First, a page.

After delving into the world of cryptocurrencies one can see that good majority of digital asset proponents are big fans of privacy and anonymity. Just recently a spreadsheet document was published that lists the top privacy-centric coins and the various differences between them. The paper called “Privacy Coin Matrix,” allows enthusiasts to see a comprehensive list of cryptocurrency networks that focus on promoting financial privacy.
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Introducing the Privacy Coin Matrix
A Google Docs’ spreadsheet has been recently published on the wide variety of cryptocurrencies that aim to bolster financial anonymity. The paper is very comprehensive and includes various details about each coins’ attributes strewn across a very long spreadsheet. Coins that are present in the ‘Matrix’ spreadsheet include Bitcoin Core (BTC), Monero (XMR), Zcash (ZEC), Dash, Verge (XVG), PIVX, Bitcoin Private (BTCP), and more. There are a total of twenty cryptocurrencies listed, alongside some relatively unknown coins like Zoin (ZOI), and Colossus Coin (COLX). There are a bunch of privacy-centric coins missing from the list as well such as anon tokens like Boolberry (BBR), and Bitcoin Dark (BTCD).
There are fourteen separate sections that distinguish each coin such as the asset’s summary, features, resources, trading, supply and distribution, wallets, and privacy benefits. With each section summarizing the protocols’ features it can give a reader an in-depth look at how much privacy these networks actually give to users. For instance, in the ‘privacy’ section, readers will likely get the most information concerning anonymity methods. Both Bitcoin Core (BTC) and Ethereum (ETH) mentioned in the list fail miserably when it comes to nearly everything privacy related.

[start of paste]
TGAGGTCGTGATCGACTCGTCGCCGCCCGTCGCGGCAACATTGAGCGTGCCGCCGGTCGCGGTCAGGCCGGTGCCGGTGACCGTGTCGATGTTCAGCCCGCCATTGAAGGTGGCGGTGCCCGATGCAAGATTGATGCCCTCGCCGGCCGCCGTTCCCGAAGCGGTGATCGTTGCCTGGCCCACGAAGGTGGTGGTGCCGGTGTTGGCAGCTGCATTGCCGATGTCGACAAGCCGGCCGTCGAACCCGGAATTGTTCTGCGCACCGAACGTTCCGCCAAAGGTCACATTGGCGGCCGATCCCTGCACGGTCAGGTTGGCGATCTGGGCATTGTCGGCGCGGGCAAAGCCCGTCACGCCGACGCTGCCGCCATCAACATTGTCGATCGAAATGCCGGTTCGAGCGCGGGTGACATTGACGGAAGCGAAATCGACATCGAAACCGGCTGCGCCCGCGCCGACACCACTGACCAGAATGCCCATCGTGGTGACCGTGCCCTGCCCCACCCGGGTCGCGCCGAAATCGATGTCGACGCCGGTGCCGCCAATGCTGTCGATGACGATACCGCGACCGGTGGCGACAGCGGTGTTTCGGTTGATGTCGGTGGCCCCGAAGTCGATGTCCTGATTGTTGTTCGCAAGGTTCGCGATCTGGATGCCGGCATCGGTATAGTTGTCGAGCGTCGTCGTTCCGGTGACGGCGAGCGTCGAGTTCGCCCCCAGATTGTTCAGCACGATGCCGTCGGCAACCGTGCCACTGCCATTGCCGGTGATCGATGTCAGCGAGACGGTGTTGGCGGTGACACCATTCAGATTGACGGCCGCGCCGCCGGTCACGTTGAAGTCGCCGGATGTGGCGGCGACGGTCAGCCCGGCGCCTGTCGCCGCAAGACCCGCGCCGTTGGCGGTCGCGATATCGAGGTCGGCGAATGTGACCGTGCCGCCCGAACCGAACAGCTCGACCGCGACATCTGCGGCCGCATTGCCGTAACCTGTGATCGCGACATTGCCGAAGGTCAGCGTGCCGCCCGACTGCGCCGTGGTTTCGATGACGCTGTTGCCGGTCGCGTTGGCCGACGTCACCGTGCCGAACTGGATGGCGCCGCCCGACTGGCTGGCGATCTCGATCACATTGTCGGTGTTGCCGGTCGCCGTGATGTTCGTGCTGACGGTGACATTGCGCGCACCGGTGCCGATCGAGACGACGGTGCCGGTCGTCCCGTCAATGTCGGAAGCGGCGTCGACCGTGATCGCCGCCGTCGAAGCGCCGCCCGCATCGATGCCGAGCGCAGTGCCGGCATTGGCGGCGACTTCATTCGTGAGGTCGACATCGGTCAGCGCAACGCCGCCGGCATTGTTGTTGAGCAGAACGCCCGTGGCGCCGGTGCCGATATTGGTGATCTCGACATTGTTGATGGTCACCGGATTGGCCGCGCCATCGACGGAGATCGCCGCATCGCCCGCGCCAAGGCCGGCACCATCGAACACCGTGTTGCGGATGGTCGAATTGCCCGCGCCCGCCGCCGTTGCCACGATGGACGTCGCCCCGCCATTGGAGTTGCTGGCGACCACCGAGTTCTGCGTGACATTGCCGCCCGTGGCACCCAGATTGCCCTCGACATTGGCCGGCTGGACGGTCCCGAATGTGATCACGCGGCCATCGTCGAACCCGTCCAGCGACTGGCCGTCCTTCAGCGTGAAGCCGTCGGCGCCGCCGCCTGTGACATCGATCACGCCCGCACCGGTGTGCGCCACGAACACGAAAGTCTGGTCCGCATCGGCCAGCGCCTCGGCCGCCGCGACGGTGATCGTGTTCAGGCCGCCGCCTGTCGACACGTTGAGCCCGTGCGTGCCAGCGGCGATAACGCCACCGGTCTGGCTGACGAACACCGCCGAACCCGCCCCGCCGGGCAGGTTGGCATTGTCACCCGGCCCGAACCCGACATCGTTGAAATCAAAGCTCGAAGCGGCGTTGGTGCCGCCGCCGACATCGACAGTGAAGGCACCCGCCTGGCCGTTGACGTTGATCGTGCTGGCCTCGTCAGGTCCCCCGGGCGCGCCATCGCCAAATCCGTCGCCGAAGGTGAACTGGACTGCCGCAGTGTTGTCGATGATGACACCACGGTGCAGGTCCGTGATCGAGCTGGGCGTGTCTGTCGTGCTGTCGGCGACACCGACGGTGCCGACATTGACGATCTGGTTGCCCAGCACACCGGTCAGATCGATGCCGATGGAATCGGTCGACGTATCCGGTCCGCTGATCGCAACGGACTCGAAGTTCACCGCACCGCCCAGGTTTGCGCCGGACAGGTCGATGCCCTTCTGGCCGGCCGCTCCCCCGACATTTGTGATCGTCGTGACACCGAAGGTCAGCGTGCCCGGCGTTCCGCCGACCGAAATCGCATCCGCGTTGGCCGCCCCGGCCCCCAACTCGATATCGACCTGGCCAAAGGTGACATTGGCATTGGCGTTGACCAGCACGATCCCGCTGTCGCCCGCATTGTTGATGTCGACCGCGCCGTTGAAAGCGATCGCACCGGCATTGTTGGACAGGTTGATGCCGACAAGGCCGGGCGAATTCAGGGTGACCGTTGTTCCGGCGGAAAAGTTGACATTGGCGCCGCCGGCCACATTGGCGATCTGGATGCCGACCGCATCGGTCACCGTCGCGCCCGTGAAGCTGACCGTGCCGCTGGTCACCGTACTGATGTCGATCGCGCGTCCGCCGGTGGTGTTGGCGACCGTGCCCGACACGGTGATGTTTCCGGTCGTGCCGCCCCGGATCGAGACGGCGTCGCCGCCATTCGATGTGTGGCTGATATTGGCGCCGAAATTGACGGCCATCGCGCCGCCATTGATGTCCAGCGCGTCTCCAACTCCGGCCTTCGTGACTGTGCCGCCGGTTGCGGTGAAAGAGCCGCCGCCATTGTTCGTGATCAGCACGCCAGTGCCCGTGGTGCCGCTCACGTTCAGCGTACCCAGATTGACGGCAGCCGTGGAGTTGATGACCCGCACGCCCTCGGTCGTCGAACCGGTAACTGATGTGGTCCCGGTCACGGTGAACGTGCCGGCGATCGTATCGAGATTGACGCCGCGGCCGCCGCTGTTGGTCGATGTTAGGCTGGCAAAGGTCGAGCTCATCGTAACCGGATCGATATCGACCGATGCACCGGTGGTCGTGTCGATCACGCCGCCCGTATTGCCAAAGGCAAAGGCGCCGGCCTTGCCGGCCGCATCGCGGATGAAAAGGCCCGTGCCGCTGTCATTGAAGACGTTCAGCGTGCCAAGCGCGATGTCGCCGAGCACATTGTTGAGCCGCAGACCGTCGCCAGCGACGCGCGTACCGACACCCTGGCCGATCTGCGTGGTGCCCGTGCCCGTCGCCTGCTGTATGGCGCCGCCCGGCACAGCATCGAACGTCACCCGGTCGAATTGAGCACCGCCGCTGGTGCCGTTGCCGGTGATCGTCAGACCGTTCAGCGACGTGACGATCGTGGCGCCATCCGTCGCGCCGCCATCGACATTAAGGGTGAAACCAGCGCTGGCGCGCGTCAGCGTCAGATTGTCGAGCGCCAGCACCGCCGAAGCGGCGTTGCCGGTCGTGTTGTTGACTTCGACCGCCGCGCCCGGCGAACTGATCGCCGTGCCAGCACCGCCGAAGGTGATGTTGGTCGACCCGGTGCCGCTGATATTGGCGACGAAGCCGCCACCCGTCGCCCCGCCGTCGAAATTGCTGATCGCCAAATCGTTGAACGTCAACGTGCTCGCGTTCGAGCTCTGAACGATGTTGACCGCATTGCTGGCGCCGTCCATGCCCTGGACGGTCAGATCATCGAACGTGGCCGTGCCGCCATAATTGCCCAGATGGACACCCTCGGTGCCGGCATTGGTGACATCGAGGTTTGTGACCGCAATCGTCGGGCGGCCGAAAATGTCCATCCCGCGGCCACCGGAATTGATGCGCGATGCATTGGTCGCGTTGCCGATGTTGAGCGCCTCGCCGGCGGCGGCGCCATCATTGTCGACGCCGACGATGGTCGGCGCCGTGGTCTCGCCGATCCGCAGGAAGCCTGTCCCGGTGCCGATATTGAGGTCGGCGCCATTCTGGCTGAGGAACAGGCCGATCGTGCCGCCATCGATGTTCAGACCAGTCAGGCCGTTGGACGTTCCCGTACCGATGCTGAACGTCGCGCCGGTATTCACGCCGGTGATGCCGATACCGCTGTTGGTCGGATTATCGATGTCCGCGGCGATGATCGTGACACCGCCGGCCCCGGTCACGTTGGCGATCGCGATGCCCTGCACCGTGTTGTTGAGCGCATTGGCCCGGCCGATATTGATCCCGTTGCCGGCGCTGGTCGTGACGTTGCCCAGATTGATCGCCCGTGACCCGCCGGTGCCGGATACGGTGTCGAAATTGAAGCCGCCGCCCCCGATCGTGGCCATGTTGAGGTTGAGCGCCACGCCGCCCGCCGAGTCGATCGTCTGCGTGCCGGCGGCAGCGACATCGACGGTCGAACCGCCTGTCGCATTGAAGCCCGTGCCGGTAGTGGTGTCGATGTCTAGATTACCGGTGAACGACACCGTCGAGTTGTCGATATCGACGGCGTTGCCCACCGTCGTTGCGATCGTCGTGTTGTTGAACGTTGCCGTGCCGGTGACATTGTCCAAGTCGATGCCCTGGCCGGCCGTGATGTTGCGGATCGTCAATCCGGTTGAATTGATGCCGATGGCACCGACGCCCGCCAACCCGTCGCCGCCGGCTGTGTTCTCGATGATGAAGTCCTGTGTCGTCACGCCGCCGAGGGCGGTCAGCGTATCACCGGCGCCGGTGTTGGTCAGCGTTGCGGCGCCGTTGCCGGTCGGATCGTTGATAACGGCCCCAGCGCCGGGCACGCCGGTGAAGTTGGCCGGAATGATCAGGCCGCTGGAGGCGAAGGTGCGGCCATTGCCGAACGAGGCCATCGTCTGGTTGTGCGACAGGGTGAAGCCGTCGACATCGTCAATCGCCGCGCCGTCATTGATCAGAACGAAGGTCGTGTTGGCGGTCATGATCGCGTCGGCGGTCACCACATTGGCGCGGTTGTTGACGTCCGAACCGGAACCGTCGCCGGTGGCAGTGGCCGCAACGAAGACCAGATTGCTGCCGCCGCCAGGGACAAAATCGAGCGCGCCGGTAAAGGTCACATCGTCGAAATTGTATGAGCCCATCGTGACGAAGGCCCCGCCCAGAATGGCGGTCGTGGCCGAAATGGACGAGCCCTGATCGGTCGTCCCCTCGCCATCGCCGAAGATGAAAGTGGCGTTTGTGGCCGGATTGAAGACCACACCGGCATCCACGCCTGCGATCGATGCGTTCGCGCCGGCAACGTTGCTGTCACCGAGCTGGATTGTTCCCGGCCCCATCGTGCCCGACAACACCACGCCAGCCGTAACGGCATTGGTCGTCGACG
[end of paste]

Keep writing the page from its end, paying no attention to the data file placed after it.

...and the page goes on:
Some Coins Offer Very Little Privacy, Scaling is Dependent on Unfinished Second Layer Solutions, and Others Have No Wallet Support
The lists details that other coins such as Monero, Zash, Particl, Bitcoin Private, Zencash, Zclassic, and Sumocoin obfuscate a recipient, and a senders’ transactions with certain features. Anonymity protocols these coins use are methods like ring signatures, stealth addresses, and zsnarks (zerocoin). According to the Matrix spreadsheet many of the other coins mentioned like Dash, and Colossus show no cryptographic privacy, and they depend on techniques like Coinjoin. Further, the list also details whether or not the coins have an auditable supply and a trusted setup.
The coins’ ability to scale is also a section worth reading as it shows which cryptocurrencies have begun to scale through forks, and others waiting on technologies like Lightning to come to fruition. Other technologies mentioned in the scaling section include masternode protocols, bulletproofs, and other second layer options. Lastly, some of the coins mentioned have wallet implementations across most clients created within the industry, while other coins have very little wallet support making utility very difficult for coins like Phore, Zoin, Colossus, Spectrecoin, and Sumokoin.
Matrix List Cuts Through the Anon-Coin Hype
Besides this list, there are more anonymity focused cryptocurrencies in existence that claim to provide significant privacy for users utilizing these networks. However, the Matrix spreadsheet cuts through all the anon-coin hype, headlines, and shilling taking place across the web by separating features, attributes, and facts, into a list of things cryptocurrency proponents care about.
What do you think about the Privacy Coin Matrix spreadsheet? Are there privacy coins that you didn’t see mention in the Matrix list? Let us know your thoughts on this subject in the comments below.
Images via the Matrix, The Wachowski Brothers, and the Matrix spreadsheet.
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Source : Bitcoin